I decided I no longer want to use antibacterial hand soap, so I went out looking for a replacement to the Dial Antibacterial Foaming hand wash I’ve been using. I like the foaming action of the Dial bottle so I just bought a refill pouch for another brand, Method. However, I discovered once I got home that the Method soap is not for use in foaming dispensers. I Tried it anyway and sure enough it doesn’t work because it’s too viscous. So I watered it down to about 1 part soap to 10 parts water and it works fine. My question is, will it still sufficiently clean my hands at that concentration or is too diluted to do anything but make my hands smell faintly soapy?
Numbers don’t really help without knowing how concentrated the original formula is. Does your foam still feel slick in your fingers? Then you’re fine. I water my Suave shampoo ($1 a bottle) down about 1/2 and 1/2 with water for my Dial foaming dispenser - but it might have far more water per ounce in it already.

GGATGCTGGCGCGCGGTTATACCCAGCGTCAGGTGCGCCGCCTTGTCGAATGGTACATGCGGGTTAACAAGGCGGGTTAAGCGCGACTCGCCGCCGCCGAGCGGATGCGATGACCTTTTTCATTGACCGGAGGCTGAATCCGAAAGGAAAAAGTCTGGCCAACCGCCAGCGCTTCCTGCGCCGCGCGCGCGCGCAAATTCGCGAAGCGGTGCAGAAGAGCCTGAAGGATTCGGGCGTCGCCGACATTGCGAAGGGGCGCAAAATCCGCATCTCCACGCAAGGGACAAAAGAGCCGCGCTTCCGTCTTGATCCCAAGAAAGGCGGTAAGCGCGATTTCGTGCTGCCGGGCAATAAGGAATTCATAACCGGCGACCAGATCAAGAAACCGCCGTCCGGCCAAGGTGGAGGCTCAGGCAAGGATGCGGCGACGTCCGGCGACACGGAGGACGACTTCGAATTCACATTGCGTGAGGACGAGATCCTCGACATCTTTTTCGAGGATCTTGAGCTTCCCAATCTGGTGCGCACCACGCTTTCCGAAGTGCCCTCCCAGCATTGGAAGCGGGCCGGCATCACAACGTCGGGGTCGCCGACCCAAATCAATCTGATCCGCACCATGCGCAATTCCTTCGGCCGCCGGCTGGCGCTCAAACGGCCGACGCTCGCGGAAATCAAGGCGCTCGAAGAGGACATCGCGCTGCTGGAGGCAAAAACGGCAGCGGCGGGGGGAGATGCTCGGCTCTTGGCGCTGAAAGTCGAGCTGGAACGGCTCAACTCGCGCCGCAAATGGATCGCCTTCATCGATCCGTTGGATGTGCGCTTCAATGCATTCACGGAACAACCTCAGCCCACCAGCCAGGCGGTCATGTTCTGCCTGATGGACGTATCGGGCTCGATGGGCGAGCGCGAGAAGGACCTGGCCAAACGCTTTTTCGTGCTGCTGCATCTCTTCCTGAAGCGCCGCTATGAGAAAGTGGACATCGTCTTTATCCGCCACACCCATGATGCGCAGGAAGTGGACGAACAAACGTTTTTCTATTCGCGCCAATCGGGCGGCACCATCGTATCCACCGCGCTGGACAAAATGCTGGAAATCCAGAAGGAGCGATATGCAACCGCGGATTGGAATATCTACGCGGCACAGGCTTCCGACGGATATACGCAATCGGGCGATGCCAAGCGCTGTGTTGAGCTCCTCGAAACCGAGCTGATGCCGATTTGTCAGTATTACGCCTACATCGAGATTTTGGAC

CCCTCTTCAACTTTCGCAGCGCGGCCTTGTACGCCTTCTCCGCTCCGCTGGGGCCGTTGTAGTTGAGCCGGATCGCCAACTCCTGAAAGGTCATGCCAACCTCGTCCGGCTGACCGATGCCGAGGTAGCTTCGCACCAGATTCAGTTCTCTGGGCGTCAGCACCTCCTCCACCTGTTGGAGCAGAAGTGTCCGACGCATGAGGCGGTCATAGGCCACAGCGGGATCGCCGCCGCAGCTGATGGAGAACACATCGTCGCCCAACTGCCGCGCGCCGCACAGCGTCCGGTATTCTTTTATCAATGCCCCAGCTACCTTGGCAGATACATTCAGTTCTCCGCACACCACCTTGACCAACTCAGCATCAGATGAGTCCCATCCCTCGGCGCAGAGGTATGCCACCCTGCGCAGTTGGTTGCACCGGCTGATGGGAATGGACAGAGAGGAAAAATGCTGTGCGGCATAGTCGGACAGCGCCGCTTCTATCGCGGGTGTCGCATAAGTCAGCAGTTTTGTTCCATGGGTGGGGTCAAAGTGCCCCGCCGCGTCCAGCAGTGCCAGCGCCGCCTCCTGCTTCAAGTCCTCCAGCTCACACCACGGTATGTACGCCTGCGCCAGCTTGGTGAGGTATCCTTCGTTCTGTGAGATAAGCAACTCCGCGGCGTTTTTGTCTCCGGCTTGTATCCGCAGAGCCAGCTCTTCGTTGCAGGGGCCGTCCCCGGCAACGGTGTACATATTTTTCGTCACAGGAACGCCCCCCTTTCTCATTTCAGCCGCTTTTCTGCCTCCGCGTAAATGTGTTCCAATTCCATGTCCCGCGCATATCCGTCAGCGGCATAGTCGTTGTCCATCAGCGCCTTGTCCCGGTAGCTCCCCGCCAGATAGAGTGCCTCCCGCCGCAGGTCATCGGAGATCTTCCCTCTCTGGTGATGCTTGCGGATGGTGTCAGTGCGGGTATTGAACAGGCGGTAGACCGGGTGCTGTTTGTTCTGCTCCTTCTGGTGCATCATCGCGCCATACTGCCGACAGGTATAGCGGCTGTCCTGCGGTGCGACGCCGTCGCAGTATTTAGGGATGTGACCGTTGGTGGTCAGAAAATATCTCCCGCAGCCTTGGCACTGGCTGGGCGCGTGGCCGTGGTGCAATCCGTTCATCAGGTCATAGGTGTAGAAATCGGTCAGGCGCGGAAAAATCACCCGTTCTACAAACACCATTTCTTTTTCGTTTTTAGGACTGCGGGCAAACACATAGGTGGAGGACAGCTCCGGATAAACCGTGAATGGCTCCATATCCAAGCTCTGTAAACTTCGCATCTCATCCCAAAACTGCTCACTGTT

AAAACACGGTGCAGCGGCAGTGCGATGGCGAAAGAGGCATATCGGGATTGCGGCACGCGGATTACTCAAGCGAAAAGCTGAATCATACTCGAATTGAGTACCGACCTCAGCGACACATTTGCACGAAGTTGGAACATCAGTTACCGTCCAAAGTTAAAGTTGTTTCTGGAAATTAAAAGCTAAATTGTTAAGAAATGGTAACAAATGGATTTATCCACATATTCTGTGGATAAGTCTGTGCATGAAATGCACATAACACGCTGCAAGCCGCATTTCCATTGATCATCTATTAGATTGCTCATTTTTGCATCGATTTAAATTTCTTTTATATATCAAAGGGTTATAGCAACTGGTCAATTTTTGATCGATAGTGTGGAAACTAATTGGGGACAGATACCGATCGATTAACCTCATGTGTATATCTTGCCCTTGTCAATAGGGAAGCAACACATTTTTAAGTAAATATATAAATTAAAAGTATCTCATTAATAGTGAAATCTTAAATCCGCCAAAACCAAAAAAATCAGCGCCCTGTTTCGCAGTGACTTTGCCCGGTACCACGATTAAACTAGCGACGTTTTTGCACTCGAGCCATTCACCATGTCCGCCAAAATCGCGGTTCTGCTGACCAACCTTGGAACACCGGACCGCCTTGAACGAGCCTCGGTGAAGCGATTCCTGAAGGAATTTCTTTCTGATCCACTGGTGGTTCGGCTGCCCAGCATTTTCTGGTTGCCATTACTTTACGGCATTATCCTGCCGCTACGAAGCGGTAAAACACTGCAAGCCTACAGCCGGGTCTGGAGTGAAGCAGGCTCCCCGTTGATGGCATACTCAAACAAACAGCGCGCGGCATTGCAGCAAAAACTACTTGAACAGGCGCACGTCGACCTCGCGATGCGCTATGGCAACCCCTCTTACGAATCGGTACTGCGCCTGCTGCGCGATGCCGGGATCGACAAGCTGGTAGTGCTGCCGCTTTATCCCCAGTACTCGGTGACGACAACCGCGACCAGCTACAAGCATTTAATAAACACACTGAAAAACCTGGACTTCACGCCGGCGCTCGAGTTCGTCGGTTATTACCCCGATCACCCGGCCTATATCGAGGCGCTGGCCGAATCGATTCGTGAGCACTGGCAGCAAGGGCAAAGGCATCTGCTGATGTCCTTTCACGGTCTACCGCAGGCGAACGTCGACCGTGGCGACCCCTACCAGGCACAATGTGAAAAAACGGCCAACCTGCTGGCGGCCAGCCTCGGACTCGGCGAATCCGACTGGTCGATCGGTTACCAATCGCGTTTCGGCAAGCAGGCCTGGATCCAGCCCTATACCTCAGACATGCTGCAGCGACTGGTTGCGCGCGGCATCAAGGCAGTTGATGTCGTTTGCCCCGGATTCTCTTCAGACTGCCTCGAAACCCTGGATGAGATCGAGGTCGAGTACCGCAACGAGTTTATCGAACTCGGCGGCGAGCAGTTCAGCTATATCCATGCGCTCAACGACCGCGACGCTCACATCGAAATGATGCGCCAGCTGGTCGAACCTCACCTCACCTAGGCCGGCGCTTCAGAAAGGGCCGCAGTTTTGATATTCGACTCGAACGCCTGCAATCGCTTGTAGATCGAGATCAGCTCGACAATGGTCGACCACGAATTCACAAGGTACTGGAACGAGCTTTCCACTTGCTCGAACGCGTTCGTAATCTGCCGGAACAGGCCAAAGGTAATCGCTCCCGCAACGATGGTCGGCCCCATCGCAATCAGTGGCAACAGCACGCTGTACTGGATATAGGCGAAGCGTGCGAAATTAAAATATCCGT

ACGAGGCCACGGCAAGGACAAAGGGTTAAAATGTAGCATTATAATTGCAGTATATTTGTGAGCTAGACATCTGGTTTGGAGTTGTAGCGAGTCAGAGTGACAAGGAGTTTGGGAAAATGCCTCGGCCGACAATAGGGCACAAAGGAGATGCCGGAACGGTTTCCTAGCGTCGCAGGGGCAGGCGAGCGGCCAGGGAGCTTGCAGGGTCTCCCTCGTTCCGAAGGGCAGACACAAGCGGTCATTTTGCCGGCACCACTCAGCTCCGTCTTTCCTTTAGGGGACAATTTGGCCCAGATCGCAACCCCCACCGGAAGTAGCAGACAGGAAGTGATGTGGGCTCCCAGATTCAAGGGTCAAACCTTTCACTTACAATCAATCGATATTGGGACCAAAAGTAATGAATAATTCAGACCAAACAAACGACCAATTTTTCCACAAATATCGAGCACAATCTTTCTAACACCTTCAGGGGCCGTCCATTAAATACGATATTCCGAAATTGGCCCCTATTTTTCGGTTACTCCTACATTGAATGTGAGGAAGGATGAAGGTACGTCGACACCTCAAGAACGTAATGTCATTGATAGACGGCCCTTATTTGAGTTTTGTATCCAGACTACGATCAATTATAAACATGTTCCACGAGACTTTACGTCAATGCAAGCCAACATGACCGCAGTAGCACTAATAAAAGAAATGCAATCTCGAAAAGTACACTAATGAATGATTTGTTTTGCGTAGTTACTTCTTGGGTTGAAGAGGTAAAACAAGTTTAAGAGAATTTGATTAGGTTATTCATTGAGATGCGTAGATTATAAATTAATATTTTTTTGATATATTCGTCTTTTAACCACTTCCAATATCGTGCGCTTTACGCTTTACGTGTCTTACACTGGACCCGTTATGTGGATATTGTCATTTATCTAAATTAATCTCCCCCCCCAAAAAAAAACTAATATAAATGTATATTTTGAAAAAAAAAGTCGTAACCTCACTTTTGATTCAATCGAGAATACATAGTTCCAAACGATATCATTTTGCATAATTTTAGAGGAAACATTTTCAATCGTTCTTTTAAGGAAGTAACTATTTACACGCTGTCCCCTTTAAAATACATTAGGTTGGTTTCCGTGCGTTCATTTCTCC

Out of curiosity, why no love for antibacterial soap?
Because most of them are made with triclosan, an antibiotic implicated in making many strains of bacteria antibiotic-resistant. Most people don’t need antibiotics in their soap, and using it all the time is just speeding up the evolutionary adaptation of bacteria to these drugs.
Note that you can get alcohol-based antibacterial soaps and “sanitizers,” which don’t have this problem (it seems unlikely that bacteria can evolve a defense against alcohol).
Some of the Softsoap refills are not antibacterial. We use the aloe vera one, and have successfully used it in a foaming dispenser (made by Pampered Chef - it uses about a 4-1 water/soap ratio).
We use Method soaps at home. No triclosan or other disinfectants.
Unfortunately, they don’t offer refills for the foaming soaps. Seems strange as a stroll through their website makes them look like a bunch of granola-eating types with a penchant for clean (and I mean this in a very positive sense) and you’d expect them to be offering refills so we don’t have to keep tossing empty bottles into the trash.